Watching the film again, I knew I could enjoy it for the simple and straightforward story it told. Seeing the multiple plots coming and going and intersecting, before finally converging together and delivering a satisfying end. However, along the way, it was hard not to notice some things stand out. No, not characters or sets or some other aspect like that, but themes. Themes are no stranger when it comes to fantasy films.

Escape, for me, is the big theme. Primary one. There’s the literal escape we see, but also a longing, mainly from Braquero’s Ofelia. She’s a young girl who lost her father, and is being forced to relocate all because of her mother’s new husband. Then, as we first see, he’s not the most friendly or kind person. Who wouldn’t want to escape there. This is also during a pretty violent time in the country, where everything’s so dark and scary. For a small child, I can imagine, this would definitely require some sort of escape. For Ofelia, she gets it from stories, be they in her books or ones she makes up and tells her unborn brother. I find that it’s also what makes it so easy for her to believe the Faun when he tells her she’s the reincarnated spirit of a princess. She needs something that’s just for her. Something that makes sense and can distract her from her new unasked for life. This need for escape, also manifests itself in the literal need to get away from López’s cruel Captain Vidal, which is incidentally where we find escape for Verdú and all the other rebels. While this one’s more literal, it’s still a strong way to connect all three stories.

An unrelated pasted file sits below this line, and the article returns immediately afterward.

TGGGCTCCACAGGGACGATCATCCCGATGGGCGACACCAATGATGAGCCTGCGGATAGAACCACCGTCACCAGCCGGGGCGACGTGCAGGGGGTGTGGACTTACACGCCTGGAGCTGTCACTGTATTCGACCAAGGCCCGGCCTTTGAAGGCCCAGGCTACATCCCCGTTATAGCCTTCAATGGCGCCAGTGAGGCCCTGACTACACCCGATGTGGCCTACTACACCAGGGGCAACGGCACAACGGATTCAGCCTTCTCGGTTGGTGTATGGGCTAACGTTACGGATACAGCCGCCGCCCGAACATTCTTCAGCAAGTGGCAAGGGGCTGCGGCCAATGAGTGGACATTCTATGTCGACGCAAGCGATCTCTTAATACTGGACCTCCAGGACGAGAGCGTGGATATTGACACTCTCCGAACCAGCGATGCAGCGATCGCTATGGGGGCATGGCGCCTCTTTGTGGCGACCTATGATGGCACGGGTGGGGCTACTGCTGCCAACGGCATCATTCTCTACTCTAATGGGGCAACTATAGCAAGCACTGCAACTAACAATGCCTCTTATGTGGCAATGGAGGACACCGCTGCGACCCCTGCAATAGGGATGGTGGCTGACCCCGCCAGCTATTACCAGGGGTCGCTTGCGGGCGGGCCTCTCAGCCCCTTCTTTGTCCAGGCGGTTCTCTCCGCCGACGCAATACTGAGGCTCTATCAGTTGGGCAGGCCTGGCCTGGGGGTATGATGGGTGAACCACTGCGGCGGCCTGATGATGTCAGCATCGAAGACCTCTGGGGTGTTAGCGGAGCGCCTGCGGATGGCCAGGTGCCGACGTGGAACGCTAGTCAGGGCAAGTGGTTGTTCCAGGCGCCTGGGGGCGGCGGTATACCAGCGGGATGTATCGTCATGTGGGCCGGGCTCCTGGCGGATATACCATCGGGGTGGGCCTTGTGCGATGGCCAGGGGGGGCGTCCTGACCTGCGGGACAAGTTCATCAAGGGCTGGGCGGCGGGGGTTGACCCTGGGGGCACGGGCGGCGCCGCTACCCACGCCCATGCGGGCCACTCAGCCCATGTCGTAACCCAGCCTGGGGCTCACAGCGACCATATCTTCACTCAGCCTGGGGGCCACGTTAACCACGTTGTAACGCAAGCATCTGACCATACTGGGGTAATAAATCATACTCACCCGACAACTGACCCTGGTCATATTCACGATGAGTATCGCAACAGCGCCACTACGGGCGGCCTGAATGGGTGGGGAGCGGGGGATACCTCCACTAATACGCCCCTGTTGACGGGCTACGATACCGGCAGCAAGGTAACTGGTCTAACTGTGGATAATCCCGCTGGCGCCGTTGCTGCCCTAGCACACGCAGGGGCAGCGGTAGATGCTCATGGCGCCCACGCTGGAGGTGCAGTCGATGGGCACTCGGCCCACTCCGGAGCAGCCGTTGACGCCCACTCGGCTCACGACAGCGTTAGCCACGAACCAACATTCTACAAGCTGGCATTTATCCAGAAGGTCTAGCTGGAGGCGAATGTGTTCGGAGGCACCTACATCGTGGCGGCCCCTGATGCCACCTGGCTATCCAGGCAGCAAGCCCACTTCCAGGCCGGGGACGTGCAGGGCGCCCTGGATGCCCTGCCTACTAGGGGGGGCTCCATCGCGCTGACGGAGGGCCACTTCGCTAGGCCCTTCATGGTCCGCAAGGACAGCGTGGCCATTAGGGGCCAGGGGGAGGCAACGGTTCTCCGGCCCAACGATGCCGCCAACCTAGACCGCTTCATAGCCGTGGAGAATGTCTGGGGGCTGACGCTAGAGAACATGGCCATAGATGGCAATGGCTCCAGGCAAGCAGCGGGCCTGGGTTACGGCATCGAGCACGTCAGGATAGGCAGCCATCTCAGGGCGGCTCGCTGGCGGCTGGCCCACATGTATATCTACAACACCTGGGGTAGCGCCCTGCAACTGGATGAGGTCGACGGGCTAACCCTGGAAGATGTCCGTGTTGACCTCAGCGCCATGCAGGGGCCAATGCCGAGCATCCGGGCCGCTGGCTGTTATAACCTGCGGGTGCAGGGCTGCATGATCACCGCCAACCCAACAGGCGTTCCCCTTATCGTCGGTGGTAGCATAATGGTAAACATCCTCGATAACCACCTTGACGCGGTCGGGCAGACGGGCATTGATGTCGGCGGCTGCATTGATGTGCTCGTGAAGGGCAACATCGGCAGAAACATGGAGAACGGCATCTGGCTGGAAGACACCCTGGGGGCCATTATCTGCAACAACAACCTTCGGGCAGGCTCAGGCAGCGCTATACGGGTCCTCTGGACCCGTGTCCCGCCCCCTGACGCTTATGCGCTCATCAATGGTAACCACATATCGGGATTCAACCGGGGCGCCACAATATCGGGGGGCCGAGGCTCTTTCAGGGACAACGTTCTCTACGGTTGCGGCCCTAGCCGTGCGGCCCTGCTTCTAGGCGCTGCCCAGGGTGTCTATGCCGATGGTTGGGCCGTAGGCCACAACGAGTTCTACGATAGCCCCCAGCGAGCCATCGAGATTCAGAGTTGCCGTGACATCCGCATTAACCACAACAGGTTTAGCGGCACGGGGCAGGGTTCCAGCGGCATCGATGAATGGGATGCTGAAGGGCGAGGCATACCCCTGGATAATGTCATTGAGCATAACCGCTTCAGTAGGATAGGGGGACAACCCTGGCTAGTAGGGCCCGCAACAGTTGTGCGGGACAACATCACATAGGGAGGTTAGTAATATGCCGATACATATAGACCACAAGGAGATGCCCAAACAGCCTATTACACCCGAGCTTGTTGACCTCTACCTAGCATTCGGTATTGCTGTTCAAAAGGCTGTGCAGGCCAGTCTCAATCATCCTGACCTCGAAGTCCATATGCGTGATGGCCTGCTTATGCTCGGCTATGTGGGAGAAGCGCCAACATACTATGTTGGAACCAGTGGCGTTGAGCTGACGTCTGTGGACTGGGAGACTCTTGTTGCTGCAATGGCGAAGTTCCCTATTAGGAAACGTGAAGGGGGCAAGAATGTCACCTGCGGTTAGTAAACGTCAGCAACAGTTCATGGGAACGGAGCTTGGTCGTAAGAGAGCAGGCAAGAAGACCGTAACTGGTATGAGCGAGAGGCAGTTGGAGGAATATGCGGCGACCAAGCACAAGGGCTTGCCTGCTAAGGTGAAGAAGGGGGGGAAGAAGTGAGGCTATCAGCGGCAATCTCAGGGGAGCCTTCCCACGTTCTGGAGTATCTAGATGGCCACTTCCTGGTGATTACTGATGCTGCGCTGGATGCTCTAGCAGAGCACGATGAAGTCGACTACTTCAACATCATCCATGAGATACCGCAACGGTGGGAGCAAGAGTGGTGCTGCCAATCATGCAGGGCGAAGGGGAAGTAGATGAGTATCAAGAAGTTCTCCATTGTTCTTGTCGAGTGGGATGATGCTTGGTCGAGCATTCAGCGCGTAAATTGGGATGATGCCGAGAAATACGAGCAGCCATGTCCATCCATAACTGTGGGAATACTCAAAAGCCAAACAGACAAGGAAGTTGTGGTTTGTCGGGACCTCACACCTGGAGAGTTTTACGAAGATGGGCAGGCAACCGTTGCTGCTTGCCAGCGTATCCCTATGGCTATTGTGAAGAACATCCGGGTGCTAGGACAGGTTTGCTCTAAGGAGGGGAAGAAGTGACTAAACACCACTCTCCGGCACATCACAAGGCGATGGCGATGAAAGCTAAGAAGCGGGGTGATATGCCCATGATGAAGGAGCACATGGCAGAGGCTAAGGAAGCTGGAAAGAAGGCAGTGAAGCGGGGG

I also found, and this truly could be me, but it speaks to the larger idea that with one film anyone can pull something out, be it the same or something different, that innocence is a theme. In this dark, dark world, there’s got to be some sort of light which guides viewers and even the characters. Which could be why the central character is a young girl. Through this, you’re able to connect with Baquero and somewhat understand her actions, even when they’re the wrong ones. If other themes exist, which wouldn’t surprise me in the least, I wasn’t able to pick them up. I wasn’t on the look out for them, which is alright by me as what’s immediately before you and interpreted, should be enough. From that alone, anyone can learn so much.